I’ll savor the last moments of our first

kiss, the first beams of the moon in the night

sky, and the morning sun dancing on the walls.


So tomorrow, if the blood test is negative and the MRI

silent, I’ll be the man I was planning to be

when I got older, the human, my dog, Megan,

thinks that I am now. I’ve learned my lesson this time.

I pledge. I promise. I swear.






An Infusion of Violets, by Nancy Naomi Carlson



An Infusion of Violets (Seagull Books, 2019), by Nancy Naomi Carlson, is stunning, wowing me throughout with gorgeous, often unexpected images. The back of the book describes the landscapes in this collection as “sometimes erotic, sometimes melancholy.” I see that in Nancy’s poems and find the synthesis of those qualities romantic to the point of spiritual. These poems take events, maybe uplifting, often disturbing in reality, and puts them in magical space where everything grows, expands, and lingers on with faith, or at the very least resolve that never feels like surrender, but more like peace, even in discomfort.



What My Father Knows



My father knows his mind is leaving,

cells fleeing a mineshaft’s dark.

He remembers the color of Laddie’s coat—

first of a long line of dogs—but forgets the shade

of my mother’s eyes when she leaves the room.


How long before he forgets her face

and the fire of her auburn hair?


Each night she pours him dragon brew

to head off the gathering chill,

chides him when he spills a drop—

from highest mountains come finest teas.


She invents a tale of an emperor—K’ang Ha—

who seduces a red-haired beauty beneath a ginkgo tree.

A pot of water simmered nearby.

As she finger-combed her shimmering hair,

three strands broke free to ride the wind

into the steaming brew

now transformed into liquid amber, jasmine-oiled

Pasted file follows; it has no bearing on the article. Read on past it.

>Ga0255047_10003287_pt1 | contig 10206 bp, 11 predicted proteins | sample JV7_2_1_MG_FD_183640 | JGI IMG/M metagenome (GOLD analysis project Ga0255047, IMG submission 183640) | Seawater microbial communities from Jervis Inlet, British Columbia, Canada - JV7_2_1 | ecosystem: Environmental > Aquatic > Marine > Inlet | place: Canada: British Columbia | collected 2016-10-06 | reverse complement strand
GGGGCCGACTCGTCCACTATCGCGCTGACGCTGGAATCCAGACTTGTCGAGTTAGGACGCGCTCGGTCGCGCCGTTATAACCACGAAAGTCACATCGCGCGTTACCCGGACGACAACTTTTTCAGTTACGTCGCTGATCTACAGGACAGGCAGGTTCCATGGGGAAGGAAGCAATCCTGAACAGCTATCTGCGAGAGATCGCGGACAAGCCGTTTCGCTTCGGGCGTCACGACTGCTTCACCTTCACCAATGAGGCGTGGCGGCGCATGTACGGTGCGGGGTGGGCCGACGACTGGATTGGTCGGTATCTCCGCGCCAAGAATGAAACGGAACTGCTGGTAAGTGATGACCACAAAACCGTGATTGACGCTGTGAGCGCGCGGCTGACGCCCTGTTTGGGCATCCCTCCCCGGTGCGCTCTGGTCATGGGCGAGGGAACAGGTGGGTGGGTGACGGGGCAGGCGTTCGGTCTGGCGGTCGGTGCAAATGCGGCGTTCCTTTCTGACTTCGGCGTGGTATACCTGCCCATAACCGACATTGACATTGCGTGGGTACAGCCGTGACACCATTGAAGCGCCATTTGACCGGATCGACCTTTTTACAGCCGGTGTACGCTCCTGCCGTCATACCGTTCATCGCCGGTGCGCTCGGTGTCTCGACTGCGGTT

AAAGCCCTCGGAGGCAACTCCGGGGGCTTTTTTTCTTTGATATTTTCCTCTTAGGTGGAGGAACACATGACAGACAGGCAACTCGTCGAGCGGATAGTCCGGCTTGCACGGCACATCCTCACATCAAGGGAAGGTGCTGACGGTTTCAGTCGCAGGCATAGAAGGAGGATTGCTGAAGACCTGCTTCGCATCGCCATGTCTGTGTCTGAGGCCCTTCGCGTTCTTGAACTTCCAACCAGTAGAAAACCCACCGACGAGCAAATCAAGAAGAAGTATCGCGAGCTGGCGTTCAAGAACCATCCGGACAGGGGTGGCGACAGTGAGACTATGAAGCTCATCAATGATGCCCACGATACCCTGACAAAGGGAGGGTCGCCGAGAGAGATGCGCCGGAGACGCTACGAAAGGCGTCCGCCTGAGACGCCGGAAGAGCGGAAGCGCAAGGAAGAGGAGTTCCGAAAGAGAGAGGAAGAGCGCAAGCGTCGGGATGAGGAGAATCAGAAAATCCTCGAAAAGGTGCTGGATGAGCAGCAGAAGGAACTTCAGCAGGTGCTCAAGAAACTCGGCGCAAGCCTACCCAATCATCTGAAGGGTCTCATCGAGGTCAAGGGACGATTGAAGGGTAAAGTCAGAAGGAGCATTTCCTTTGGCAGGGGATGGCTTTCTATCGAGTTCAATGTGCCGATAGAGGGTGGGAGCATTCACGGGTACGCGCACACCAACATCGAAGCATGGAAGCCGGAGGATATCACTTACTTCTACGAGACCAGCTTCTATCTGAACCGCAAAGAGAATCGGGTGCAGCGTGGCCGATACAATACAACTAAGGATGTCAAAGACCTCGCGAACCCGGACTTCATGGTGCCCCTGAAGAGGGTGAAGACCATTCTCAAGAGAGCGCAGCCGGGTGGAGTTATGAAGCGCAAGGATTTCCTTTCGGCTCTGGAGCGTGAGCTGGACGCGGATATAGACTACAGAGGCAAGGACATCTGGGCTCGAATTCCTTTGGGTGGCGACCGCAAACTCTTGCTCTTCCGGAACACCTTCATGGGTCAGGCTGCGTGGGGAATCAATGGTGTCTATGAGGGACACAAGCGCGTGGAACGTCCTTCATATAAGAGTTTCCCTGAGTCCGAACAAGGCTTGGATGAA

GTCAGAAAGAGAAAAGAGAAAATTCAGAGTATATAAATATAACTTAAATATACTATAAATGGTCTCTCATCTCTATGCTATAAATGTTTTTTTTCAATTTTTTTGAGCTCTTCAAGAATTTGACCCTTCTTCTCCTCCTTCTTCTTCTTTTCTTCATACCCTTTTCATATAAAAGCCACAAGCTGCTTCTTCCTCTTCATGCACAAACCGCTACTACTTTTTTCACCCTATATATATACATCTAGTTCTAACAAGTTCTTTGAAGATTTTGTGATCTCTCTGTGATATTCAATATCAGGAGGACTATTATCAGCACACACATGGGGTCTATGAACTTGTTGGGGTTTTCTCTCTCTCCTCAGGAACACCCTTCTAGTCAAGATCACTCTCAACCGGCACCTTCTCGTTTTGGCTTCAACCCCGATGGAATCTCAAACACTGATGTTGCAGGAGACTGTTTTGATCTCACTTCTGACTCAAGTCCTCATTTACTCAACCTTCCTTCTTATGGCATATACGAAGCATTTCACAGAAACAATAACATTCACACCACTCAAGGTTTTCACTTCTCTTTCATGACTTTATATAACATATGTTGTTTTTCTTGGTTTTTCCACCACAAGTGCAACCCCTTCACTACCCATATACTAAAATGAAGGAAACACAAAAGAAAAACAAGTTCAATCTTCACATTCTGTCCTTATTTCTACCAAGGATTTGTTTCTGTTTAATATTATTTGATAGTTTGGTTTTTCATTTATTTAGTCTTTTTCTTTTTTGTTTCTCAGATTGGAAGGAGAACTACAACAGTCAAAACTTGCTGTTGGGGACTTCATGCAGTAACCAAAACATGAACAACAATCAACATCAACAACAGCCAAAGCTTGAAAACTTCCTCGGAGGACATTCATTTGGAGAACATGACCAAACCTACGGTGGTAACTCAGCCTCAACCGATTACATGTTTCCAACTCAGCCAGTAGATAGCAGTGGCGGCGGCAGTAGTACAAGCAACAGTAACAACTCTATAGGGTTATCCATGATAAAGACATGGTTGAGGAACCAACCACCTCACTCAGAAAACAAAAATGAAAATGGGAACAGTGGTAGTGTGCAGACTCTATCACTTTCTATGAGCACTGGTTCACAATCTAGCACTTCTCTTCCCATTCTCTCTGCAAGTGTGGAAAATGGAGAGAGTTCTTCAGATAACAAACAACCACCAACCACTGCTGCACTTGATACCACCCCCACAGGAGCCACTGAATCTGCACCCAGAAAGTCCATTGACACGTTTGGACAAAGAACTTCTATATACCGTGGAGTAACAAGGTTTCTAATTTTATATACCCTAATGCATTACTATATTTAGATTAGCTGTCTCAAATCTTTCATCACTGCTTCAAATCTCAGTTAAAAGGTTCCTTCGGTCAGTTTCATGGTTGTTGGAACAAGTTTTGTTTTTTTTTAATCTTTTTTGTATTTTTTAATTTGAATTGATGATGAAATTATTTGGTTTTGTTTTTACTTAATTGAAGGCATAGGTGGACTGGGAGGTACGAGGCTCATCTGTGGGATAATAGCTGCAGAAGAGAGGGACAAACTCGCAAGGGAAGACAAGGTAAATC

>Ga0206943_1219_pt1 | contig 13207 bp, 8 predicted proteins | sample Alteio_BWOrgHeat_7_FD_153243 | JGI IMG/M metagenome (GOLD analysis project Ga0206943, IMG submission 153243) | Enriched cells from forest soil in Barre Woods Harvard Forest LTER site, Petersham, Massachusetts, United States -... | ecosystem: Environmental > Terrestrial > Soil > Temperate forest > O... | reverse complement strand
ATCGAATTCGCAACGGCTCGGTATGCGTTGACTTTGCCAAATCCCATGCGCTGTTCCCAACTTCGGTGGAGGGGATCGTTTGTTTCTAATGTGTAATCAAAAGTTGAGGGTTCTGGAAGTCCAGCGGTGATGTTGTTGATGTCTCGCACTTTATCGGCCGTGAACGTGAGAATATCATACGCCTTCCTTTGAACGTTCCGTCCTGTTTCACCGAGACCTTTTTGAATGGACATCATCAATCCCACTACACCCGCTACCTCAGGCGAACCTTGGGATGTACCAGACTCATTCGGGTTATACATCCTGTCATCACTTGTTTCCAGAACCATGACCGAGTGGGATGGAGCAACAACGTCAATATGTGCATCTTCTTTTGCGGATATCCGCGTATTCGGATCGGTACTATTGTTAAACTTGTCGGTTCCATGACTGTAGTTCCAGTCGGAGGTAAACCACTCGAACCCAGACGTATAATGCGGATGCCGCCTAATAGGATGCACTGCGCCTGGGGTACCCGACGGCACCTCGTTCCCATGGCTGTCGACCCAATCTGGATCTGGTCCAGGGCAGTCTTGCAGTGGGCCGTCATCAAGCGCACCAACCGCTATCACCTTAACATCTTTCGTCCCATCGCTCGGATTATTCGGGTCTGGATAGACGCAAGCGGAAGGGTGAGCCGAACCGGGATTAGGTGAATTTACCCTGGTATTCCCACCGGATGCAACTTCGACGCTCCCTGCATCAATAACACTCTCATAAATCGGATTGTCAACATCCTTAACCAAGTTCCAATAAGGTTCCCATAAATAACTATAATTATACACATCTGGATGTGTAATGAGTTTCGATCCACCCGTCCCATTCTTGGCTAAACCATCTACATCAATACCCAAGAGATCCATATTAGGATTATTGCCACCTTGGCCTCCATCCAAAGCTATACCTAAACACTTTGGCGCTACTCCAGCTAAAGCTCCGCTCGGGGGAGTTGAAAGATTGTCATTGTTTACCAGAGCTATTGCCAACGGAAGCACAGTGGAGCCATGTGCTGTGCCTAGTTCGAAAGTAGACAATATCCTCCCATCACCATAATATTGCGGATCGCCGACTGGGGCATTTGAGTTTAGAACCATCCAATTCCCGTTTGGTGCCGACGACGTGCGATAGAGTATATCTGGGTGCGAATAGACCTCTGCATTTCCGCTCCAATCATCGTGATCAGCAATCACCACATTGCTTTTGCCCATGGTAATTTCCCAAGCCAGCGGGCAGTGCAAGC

a dynasty of song.


My father inhales her words.



I’ve read this collection through a few times, absorbing its images and feeling a new approach to life that sounds infinitely more nuanced and affirming than those of all my dear old philosophers. It is that vision of life, that life is beautiful as it is hard, that holds this collection together. If you or a loved one have been treated for cancer, or lost a child, been in love, or lived alone, this collection will gift deep understanding, both in way of feeling seen by the Poet and in a different angle from which to study experience.


I share the opening poem of An Infusion of Violets, which immediately sweeps the reader into this breathtaking world.



Sari-Covered Nights


I’m a brass-bellied Buddha’s dream,

an evening of gauze, stars blue

and windswept, the quicksilver moon

tangled in the limbs of a lone banyan tree.

Oh, rub me to a blinding sheen!


I am the sitar’s ragged throat, pitched

between here and when,

caught in quartertones, wolds bewitched.

Why these four arms so long unkissed?

Am I not your goddess?


My five mouths roll their uvulas,

guttural as high winds crossing desert dunes.

Is there not a stopping place for us,

adrift, two souls who speak in tongues?